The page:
Pakistan Goes to the Polls: The Promise and Potential
Date: May 8, 2013
Pakistan goes to the polls on May 11, 2013. The promise and the potential of a fresh beginning — for the moment — feels heady. The Afghan war has taken its toll on Pakistan. Can the country reinvent itself with a clear eye on the challenges and opportunities it faces in South Asia — at the age of 65 in its new political incarnation — even as it is flanked by Afghanistan and India?
Growing up in India, Pakistan seemed like the bright successful shiny country bordering a rather poor India. It seemed that success for Pakistan was just around the corner, even as India struggled with its many millions of impoverished masses. But history has turned out differently — and now Pakistan is the struggling member of the family.
Chess Board of Politics: Pakistan has straddled between democracy and dictatorship since its inception in 1948. It now has multiple, often feudal based, political parties associated with a handful of political leaders who have played musical chairs for over 50 years. The names and faces of the politicians are sparse, recurring — alternating dictators and democrats. Gallup poll predicts 41 percent and The Economist‘s most recent survey predicts that 59 percent of the vote will go to Nawaz Sharif of the Pakistan Muslim League (PML-N). The article also commends Nawaz Sharif and his brother Shahbaz Sharif for “getting things done.” But politics is not easy business anywhere and certainly not in Pakistan.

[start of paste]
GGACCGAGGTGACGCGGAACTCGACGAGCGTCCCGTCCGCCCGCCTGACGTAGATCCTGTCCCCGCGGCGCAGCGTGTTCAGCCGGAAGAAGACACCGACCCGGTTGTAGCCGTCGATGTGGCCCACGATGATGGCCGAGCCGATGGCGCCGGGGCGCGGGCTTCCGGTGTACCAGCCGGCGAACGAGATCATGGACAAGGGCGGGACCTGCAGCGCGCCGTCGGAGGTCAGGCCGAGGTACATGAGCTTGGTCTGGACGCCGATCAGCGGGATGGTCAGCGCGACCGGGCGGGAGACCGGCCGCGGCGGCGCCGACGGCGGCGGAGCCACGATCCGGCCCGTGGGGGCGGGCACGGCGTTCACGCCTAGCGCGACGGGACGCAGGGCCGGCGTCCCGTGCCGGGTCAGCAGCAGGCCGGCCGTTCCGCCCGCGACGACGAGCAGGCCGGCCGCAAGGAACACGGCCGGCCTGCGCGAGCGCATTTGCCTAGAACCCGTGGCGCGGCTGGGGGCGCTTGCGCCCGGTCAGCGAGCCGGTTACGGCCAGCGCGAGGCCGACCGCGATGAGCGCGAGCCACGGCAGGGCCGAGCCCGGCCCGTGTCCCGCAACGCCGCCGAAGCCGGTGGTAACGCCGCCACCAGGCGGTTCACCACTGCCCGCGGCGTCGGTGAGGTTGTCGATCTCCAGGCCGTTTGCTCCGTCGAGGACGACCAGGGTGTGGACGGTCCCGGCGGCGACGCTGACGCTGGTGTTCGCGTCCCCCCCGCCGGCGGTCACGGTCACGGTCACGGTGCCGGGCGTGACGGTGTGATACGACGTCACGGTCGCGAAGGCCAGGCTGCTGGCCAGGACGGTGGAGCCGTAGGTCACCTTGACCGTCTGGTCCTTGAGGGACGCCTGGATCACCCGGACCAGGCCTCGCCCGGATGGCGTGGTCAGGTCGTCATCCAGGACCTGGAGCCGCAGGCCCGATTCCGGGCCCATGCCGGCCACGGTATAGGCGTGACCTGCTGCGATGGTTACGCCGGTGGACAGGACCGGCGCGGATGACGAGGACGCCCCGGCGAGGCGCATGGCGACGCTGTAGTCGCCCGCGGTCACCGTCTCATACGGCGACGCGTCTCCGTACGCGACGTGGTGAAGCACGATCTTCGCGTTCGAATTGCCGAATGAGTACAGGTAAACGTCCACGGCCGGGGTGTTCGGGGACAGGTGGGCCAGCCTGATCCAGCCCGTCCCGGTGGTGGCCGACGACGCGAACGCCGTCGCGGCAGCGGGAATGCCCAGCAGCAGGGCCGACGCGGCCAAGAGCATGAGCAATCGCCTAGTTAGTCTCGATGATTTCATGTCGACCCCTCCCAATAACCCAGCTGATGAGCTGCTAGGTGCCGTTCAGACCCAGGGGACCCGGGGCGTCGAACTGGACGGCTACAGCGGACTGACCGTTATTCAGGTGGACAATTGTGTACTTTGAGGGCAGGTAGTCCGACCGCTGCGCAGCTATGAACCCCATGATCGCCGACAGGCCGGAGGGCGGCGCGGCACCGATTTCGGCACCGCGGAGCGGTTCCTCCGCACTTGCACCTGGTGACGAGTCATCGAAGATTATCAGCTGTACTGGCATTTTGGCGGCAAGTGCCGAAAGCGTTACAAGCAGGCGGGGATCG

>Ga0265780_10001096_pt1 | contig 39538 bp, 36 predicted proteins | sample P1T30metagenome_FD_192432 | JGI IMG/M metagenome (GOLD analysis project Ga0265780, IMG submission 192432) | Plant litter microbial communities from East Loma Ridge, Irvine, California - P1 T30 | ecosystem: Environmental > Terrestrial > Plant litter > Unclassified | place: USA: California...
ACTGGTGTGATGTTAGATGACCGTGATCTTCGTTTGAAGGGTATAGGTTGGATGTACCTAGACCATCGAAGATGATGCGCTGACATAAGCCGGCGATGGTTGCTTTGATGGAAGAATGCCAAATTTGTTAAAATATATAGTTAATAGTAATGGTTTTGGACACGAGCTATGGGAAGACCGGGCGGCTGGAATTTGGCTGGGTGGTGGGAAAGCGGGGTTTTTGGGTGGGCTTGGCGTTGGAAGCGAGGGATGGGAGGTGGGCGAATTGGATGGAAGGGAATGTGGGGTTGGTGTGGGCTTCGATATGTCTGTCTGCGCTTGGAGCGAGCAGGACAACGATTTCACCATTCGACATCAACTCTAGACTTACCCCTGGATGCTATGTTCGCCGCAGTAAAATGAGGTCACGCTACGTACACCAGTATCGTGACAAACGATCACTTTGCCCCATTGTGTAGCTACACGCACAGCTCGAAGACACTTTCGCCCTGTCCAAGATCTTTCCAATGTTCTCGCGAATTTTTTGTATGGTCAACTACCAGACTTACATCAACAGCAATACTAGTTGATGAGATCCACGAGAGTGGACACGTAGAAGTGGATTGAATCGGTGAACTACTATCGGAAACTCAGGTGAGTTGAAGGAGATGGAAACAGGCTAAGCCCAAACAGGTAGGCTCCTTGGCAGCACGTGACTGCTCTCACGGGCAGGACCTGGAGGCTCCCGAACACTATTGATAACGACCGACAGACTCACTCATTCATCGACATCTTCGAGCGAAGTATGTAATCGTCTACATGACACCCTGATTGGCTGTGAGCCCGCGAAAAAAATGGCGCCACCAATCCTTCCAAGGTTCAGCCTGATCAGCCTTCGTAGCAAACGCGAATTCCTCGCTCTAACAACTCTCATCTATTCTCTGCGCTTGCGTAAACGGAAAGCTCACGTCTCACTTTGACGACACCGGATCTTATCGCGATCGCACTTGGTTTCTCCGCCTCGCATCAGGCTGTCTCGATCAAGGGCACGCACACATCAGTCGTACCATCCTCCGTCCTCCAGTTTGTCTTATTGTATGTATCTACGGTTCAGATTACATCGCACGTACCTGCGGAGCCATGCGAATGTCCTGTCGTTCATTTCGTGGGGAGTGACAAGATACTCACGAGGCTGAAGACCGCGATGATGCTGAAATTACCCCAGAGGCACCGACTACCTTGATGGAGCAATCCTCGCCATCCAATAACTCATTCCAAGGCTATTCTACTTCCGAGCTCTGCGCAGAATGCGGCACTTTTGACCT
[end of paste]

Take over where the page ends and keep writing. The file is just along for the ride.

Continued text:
Modernity vs. Antiquity: These polar opposites define the struggle for the soul of Pakistan. Modernity entrains education, employment and empowerment for women. Antiquity clings onto age old taboos pertaining to women’s roles, segregation, and subservience — all of which cumulatively and negatively impact the place, the position and the power of women in Pakistani society. Reconfiguring the Muslim women’s role in the spirit and teaching of Islam, where “Paradise rests beneath the feet of your mother” could catalyze a paradigm shift in Pakistani society.
Pakistan has a population of 180 million, with 37 million women and 48 million men registered to vote. But in reality, Farzana Bari, human rights activist and university professor at the Quaid-i-Azam University “estimates that at least 11 million eligible women will not be able to vote simply because authorities have not granted them national identity cards.” This is a travesty. In India, the voting gap between Muslim men and women in Kashmir is 5 percent. But In Pakistan, the voting gap is expected to be 25 percent.
Conservative Pakistani women conform to a traditional code of conduct, wearing the burqa or hijab, being accompanied by a male guardian in public at all times, and mostly staying within the confines of the home. The election commission tried to overcome these social/cultural taboos by passing legislation in parliament requiring at least 10 percent of the women’s vote for candidates running for office, but the measure failed.
Some mullahs deny Pakistani women the right to vote on the grounds that women’s voting is un-Islamic. Where did these Mullahs get these ideas, when women participated in the council that chose Abu Bakr, the first successor, to Prophet Mohammad in eighth century Arabia?